Pink salmon image courtesy of ADFG

Southeast Alaska’s pink salmon harvest is turning out to be what managers expected but where the fish are returning isn’t consistent. KFSK’s Angela Denning reports from Petersburg:

Southeast’s pink salmon harvest looks like it will reach the State’s 18 million fish forecast.  It’s close to the peak of the run and the harvest is just over 10 million fish.

The harvest range is predicted to be between 15 to 26 million.

“It looks highly likely that we’ll end up in the forecast range,” said Andrew Piston, the Alaska Department of Fish and Game’s Pink and Chum Project Leader for Southeast Alaska. “Overall, there’s been poor pink salmon returns in much of northern Southeast Alaska so the bulk of the harvest is occurring in southern Southeast Alaska.”

While there has been little harvest in the northern areas, the southern harvests are tracking close to the 10-year average.

It’s not exactly clear why northern Southeast is seeing a poor pink return. Pink salmon usually return to spawn at two years of age. Those parent year escapement numbers are calculated into the State’s forecast formula. And Piston says in 2017 those parent numbers looked strong.

But that’s not the whole story. Salmon might return to spawn but their young don’t always make it out of those streams.

Just last year, the State started partnering with the National Oceanic and Atmospheric Administration (NOAA) to also look at the juvenile pink salmon leaving the streams. NOAA has been gathering that data for a few decades through trawl surveys. Piston says it’s showing a correlation between the number of juveniles leaving the streams and the number of adults returning the very next year. That’s the case this season as well. While there were strong pink escapements in 2017, there were very low numbers of juveniles leaving streams in northern southeast last year.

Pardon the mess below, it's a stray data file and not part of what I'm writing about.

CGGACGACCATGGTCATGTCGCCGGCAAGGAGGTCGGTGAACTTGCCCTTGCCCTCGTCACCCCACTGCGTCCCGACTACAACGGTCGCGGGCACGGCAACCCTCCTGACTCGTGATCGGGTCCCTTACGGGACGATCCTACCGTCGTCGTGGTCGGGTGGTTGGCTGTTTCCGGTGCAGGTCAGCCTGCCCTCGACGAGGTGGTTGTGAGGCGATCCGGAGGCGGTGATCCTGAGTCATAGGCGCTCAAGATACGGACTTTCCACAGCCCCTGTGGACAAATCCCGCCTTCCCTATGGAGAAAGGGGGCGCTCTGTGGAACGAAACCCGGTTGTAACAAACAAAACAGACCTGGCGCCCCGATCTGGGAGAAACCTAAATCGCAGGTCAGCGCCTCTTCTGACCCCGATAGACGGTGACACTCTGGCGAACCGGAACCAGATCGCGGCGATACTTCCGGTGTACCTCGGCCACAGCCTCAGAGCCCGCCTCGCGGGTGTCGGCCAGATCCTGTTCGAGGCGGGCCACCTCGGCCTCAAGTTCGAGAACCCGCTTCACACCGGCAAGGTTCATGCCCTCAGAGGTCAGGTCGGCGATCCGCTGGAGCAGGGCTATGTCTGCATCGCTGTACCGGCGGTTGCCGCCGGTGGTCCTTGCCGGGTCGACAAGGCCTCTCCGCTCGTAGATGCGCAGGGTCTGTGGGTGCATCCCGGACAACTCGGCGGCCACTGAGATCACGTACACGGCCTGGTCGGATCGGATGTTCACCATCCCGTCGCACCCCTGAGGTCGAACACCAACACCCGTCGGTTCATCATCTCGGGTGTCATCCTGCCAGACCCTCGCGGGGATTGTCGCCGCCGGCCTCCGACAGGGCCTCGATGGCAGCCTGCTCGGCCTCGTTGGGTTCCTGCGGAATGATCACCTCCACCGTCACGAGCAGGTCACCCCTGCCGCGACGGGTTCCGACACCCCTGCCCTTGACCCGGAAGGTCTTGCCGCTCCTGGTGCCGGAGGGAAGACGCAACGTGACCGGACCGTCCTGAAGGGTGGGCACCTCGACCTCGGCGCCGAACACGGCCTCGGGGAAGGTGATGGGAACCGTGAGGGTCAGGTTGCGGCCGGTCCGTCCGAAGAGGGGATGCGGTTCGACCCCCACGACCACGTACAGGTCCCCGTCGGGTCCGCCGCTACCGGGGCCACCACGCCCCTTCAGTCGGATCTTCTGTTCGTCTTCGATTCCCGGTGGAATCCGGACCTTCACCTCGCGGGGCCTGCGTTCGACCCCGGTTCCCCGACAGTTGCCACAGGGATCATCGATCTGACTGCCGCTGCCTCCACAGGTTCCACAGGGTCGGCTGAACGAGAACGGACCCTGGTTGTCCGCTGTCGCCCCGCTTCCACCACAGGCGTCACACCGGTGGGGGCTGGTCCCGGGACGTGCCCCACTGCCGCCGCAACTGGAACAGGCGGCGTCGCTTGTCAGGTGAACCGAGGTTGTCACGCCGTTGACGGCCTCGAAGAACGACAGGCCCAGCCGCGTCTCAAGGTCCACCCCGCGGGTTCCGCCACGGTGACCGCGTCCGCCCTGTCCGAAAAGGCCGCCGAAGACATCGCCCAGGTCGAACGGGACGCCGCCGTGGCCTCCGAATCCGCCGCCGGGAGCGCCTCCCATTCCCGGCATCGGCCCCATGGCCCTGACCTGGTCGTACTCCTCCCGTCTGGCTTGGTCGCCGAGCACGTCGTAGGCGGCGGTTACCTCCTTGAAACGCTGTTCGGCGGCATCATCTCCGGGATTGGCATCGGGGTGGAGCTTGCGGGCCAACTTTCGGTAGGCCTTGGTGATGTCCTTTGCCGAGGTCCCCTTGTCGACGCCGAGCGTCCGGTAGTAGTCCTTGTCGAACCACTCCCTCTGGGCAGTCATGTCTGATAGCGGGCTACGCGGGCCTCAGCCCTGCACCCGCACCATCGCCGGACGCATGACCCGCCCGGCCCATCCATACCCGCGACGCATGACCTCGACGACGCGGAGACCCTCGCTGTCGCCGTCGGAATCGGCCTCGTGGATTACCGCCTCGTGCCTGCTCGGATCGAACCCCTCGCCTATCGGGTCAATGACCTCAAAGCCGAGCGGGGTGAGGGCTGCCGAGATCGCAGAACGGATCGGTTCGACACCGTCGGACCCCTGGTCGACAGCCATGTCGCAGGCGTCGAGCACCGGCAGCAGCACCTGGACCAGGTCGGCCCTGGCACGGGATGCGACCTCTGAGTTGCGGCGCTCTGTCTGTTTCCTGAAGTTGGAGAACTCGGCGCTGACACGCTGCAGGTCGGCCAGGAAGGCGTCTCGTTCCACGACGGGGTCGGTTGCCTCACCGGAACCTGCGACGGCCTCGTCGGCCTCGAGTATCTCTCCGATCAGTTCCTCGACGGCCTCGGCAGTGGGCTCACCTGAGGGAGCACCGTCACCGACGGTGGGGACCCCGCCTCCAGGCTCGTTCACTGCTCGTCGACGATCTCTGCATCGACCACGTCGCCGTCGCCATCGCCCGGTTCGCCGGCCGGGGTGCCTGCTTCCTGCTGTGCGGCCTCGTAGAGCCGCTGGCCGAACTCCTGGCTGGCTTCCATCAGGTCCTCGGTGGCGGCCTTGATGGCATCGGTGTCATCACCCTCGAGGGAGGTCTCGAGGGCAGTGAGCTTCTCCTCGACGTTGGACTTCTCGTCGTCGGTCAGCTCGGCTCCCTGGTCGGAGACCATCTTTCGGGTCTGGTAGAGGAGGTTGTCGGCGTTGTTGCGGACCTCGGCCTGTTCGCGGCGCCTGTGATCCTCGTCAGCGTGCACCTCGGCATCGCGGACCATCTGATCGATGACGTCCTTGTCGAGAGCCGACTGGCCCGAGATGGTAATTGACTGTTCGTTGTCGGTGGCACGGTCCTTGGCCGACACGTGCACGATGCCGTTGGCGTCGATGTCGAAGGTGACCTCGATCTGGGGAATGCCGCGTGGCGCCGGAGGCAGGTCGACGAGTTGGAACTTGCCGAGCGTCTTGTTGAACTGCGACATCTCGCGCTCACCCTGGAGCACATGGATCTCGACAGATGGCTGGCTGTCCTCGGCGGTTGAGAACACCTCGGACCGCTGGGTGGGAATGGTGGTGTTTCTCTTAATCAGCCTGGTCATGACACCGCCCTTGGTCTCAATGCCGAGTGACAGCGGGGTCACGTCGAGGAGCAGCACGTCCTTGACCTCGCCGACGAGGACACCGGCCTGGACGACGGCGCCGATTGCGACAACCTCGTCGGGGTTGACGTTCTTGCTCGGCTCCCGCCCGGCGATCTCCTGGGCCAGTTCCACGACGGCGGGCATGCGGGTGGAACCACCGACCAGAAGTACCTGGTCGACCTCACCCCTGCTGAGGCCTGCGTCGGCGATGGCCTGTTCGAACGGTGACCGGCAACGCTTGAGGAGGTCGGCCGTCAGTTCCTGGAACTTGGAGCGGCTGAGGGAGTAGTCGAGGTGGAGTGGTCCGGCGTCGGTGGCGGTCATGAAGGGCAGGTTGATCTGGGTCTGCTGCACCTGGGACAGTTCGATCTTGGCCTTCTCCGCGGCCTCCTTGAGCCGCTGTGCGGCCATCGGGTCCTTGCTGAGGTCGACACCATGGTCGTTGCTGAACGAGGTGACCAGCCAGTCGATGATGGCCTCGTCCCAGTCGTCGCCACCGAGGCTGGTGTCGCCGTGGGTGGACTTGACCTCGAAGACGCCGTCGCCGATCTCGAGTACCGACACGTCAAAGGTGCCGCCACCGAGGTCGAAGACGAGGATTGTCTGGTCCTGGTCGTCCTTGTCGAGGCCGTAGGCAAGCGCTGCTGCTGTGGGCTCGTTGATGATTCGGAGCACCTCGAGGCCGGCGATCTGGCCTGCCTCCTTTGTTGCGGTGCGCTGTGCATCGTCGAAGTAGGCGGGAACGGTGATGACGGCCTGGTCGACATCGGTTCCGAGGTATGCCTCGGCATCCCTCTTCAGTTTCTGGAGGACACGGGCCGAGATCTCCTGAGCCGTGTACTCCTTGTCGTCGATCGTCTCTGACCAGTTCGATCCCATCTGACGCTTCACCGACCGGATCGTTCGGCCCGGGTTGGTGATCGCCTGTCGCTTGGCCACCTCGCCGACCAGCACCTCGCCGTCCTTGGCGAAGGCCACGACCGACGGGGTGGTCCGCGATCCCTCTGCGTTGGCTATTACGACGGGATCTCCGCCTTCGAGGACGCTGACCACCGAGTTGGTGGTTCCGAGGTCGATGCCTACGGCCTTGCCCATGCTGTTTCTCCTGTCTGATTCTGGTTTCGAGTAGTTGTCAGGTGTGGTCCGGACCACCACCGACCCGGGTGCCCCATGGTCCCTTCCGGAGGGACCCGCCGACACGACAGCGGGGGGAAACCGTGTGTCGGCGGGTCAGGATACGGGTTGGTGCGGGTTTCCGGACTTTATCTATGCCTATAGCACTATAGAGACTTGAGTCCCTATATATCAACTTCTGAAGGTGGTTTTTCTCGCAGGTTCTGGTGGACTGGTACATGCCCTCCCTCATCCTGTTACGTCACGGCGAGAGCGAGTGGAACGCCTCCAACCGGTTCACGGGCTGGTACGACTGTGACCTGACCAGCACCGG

“They probably had poor survival in the fresh water and early marine environment because there were just not a lot of juveniles even heading out to the ocean,” Piston said.

During the season, state managers track the pink salmon population by looking at seine harvests. They’ve been doing that since the 1960s. They have also gathered other harvest records going back to the late 1800s. Piston says pinks are like other salmon species in that their populations have fluctuated a lot over the decades.

“Pink salmon runs were really low in the 50, 60s, and 70s, and then they increased dramatically in the 1980s and they kind of reached peak average harvest levels in the mid to late 90s, early 2000s and since that time the average harvest has been trending downwards,” Piston said.

As the pink salmon run continues in Southeast and managers gather harvests data more will be known about the pink season overall. But as it stands, fishermen in the southern areas are seeing a much better year than their northern neighbors.